Technology is changing the world on an unprecedented scale and at a record pace. It’s changing the way we work, live and learn. And it’s opening up opportunities for people to connect in ways never before known.
The education sector, of course, is not immune from the impact of technology and online learning is an example of that. Earlier this month, we released an AITSL Spotlight report that unearths evidence about the rapid increase in students accessing online initial teacher education (ITE) courses. Our report highlights that one-in-four student teachers are now choosing online ITE courses. That’s 22,100 online (or off-campus) ITE students in 2016, more than double the online uptake in 2007.
Such technology is making a teaching career far more accessible to aspiring teachers right around the country. Our report found that more people living in regional and remote locations – and those who have to juggle becoming a teacher with work or family commitments – are taking the opportunity to study online. Like all ITE courses, “online only” courses also have a mandatory practical teaching component that physically places student teachers in classrooms to teach school students.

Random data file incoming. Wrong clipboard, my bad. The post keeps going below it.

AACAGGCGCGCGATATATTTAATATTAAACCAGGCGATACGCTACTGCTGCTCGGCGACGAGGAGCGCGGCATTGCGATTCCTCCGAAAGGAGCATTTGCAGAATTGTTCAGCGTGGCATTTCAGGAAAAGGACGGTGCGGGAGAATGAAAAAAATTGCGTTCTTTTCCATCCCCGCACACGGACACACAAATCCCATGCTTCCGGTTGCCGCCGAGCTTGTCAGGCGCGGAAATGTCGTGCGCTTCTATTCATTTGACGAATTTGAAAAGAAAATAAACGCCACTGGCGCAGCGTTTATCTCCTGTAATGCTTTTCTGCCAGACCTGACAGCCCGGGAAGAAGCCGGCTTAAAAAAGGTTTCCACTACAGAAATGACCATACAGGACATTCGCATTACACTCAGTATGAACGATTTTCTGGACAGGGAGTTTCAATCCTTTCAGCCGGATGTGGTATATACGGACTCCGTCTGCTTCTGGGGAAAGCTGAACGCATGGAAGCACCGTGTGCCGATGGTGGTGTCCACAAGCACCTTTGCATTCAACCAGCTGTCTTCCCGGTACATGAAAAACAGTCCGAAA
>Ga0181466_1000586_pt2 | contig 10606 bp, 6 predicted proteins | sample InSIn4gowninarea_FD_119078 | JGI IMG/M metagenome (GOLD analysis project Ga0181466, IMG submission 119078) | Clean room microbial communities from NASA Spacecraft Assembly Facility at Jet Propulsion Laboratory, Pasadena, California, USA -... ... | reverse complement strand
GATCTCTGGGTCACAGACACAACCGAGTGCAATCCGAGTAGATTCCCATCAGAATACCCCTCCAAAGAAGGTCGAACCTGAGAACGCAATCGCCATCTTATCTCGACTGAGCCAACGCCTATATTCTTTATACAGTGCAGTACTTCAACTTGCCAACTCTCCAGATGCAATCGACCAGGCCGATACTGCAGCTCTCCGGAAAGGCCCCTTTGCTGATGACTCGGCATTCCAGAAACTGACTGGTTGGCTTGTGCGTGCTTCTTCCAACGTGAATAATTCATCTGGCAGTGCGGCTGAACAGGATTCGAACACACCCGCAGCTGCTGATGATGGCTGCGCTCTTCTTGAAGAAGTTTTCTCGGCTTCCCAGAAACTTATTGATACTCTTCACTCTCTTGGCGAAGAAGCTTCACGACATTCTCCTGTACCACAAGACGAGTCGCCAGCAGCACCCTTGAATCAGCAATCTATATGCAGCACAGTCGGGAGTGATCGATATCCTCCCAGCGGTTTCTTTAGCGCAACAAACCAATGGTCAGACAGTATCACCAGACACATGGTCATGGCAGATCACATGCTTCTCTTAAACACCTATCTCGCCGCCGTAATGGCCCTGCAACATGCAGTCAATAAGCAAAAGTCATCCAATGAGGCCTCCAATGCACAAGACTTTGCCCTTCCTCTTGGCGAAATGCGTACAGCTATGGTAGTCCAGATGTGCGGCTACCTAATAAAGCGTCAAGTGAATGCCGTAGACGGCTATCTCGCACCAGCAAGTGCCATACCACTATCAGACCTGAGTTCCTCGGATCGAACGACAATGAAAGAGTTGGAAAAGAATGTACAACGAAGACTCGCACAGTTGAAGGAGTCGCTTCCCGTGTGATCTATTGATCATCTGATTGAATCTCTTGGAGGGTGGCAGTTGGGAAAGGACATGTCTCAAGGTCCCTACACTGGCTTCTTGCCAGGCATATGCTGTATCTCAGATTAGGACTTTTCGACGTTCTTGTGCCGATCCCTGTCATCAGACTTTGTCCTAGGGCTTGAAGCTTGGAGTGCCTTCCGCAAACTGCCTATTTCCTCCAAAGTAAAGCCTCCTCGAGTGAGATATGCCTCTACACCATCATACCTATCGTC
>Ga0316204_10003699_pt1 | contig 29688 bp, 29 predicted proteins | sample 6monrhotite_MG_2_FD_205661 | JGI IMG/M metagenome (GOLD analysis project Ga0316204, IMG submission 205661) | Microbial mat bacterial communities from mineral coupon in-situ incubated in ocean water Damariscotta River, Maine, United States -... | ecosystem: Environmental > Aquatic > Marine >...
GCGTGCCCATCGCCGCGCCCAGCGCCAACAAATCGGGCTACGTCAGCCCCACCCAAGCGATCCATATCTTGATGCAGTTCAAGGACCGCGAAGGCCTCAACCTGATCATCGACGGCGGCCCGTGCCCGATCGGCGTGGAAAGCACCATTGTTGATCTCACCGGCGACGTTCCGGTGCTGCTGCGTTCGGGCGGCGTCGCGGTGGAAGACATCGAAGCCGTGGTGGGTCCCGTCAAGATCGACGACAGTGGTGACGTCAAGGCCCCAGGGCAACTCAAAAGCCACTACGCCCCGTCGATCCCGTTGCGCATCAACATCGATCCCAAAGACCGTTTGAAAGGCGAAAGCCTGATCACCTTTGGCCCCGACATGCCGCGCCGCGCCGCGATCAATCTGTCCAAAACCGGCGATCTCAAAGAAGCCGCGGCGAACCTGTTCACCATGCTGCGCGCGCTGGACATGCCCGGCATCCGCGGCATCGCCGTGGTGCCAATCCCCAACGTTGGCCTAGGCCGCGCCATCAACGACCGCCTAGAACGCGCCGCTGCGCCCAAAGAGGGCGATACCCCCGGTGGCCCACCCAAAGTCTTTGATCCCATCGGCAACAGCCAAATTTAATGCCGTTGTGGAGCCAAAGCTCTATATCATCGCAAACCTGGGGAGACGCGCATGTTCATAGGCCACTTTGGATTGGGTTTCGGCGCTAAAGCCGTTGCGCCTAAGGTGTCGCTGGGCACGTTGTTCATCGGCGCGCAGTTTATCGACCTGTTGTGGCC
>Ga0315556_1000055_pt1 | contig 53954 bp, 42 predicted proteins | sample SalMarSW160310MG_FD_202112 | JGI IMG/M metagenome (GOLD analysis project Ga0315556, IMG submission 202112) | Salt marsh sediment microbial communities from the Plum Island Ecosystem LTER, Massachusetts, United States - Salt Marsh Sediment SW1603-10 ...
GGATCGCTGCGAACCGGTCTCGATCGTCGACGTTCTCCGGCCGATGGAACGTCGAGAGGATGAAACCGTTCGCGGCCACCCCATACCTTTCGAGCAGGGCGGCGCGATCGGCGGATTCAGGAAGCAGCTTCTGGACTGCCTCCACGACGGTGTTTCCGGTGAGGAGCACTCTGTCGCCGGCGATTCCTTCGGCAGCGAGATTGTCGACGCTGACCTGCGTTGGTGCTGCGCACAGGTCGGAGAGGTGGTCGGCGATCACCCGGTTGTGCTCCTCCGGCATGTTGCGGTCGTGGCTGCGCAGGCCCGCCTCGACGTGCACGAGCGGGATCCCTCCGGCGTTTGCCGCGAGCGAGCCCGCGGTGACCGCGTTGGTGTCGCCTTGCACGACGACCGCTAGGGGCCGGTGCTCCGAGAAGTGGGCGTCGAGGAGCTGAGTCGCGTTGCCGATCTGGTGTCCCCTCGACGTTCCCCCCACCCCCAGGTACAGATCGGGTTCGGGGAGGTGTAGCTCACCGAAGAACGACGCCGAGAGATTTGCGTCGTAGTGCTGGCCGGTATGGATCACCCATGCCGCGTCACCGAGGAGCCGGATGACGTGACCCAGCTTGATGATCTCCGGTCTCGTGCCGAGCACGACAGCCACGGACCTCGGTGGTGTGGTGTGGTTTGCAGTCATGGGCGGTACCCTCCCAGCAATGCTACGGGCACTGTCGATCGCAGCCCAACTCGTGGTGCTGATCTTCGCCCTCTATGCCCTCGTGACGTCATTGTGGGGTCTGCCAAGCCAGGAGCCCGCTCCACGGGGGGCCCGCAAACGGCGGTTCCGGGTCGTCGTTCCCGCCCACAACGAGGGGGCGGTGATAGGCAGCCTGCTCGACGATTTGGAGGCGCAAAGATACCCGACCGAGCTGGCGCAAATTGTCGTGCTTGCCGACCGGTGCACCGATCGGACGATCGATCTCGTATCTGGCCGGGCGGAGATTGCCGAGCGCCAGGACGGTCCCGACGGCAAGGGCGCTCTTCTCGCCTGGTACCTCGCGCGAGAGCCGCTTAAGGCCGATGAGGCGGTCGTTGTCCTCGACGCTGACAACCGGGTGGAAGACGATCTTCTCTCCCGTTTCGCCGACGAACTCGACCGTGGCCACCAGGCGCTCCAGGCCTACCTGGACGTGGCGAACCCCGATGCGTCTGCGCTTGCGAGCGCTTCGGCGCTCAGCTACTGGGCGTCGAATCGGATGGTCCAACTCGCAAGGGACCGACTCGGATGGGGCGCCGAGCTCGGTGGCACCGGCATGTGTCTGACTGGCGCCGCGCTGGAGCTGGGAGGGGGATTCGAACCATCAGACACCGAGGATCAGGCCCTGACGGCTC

As many of you would agree, no matter where a student completes an ITE course in Australia, the number one focus needs to remain on supporting a student’s practice, skills and knowledge so that the highest quality graduates are entering the profession, ready to teach from day one. By keeping teaching quality at the core of all ITE courses, the profession of teaching is enhanced and the students of tomorrow can continue to realise the benefits.
Along with the adoption of new technologies, major reforms have also been impacting the profession. Many of these have been driven by the Teacher Education Ministerial Advisory Group (TEMAG) since its establishment in 2014 to advise the Australian Government. Take a look at our story ‘What's changed in pre-service teacher education?’, which explains TEMAG’s ongoing reforms and how they affect you.
It’s an exciting time to be in education and the future is filled with possibilities to grasp, with or without technology. The latest edition of eNews explores some of that future and provides insights into some of the reforms underway in initial teacher education, supporting graduates to be classroom ready.
Finally, I just wanted to say thank you to everyone who participated in the recent National Review of Teacher Registration. When we closed submissions on 7 May, over 6,000 people had shared their views with us through the online survey; almost two per cent of all Australian teachers. In AITSL’s role as Secretariat, we’ll now ensure we get your views to the independent Expert Panel for consideration. Its recommendations are expected to be published at the end of this year, so we’ll keep you posted and remain excited to see where this goes.